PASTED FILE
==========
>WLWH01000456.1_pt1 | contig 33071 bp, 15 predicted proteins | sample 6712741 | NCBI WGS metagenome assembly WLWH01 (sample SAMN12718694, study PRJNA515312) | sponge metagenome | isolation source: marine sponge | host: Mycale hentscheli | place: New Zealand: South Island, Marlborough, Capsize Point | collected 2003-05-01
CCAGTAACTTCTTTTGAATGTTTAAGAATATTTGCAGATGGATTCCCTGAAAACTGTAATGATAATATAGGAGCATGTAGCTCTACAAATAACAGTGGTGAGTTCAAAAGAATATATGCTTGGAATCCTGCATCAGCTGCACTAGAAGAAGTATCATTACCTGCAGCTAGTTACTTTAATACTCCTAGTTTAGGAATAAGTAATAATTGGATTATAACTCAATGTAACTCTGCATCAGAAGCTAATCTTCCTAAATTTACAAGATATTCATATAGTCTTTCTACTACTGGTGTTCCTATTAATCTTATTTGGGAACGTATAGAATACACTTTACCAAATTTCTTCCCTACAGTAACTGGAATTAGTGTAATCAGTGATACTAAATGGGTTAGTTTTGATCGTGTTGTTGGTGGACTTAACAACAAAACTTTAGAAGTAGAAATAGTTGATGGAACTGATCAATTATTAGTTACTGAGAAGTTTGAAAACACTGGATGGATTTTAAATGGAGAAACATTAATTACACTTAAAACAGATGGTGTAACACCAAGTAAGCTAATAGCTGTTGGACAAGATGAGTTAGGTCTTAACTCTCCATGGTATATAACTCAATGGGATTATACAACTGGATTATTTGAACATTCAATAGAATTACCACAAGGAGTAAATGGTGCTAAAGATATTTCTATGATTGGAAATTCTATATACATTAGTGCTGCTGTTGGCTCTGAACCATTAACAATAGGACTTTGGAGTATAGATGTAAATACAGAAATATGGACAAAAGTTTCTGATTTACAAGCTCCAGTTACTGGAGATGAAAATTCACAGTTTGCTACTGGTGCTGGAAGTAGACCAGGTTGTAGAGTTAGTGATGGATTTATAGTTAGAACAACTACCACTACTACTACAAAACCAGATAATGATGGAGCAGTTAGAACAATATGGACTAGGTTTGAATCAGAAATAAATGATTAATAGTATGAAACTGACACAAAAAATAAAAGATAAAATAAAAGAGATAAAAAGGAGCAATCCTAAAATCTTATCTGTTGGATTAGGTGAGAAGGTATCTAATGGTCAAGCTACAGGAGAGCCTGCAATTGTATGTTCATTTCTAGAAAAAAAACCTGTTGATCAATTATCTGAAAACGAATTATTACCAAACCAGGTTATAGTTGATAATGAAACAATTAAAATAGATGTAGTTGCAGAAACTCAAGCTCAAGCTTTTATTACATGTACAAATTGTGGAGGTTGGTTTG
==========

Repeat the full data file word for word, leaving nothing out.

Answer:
>WLWH01000456.1_pt1 | contig 33071 bp, 15 predicted proteins | sample 6712741 | NCBI WGS metagenome assembly WLWH01 (sample SAMN12718694, study PRJNA515312) | sponge metagenome | isolation source: marine sponge | host: Mycale hentscheli | place: New Zealand: South Island, Marlborough, Capsize Point | collected 2003-05-01
CCAGTAACTTCTTTTGAATGTTTAAGAATATTTGCAGATGGATTCCCTGAAAACTGTAATGATAATATAGGAGCATGTAGCTCTACAAATAACAGTGGTGAGTTCAAAAGAATATATGCTTGGAATCCTGCATCAGCTGCACTAGAAGAAGTATCATTACCTGCAGCTAGTTACTTTAATACTCCTAGTTTAGGAATAAGTAATAATTGGATTATAACTCAATGTAACTCTGCATCAGAAGCTAATCTTCCTAAATTTACAAGATATTCATATAGTCTTTCTACTACTGGTGTTCCTATTAATCTTATTTGGGAACGTATAGAATACACTTTACCAAATTTCTTCCCTACAGTAACTGGAATTAGTGTAATCAGTGATACTAAATGGGTTAGTTTTGATCGTGTTGTTGGTGGACTTAACAACAAAACTTTAGAAGTAGAAATAGTTGATGGAACTGATCAATTATTAGTTACTGAGAAGTTTGAAAACACTGGATGGATTTTAAATGGAGAAACATTAATTACACTTAAAACAGATGGTGTAACACCAAGTAAGCTAATAGCTGTTGGACAAGATGAGTTAGGTCTTAACTCTCCATGGTATATAACTCAATGGGATTATACAACTGGATTATTTGAACATTCAATAGAATTACCACAAGGAGTAAATGGTGCTAAAGATATTTCTATGATTGGAAATTCTATATACATTAGTGCTGCTGTTGGCTCTGAACCATTAACAATAGGACTTTGGAGTATAGATGTAAATACAGAAATATGGACAAAAGTTTCTGATTTACAAGCTCCAGTTACTGGAGATGAAAATTCACAGTTTGCTACTGGTGCTGGAAGTAGACCAGGTTGTAGAGTTAGTGATGGATTTATAGTTAGAACAACTACCACTACTACTACAAAACCAGATAATGATGGAGCAGTTAGAACAATATGGACTAGGTTTGAATCAGAAATAAATGATTAATAGTATGAAACTGACACAAAAAATAAAAGATAAAATAAAAGAGATAAAAAGGAGCAATCCTAAAATCTTATCTGTTGGATTAGGTGAGAAGGTATCTAATGGTCAAGCTACAGGAGAGCCTGCAATTGTATGTTCATTTCTAGAAAAAAAACCTGTTGATCAATTATCTGAAAACGAATTATTACCAAACCAGGTTATAGTTGATAATGAAACAATTAAAATAGATGTAGTTGCAGAAACTCAAGCTCAAGCTTTTATTACATGTACAAATTGTGGAGGTTGGTTTG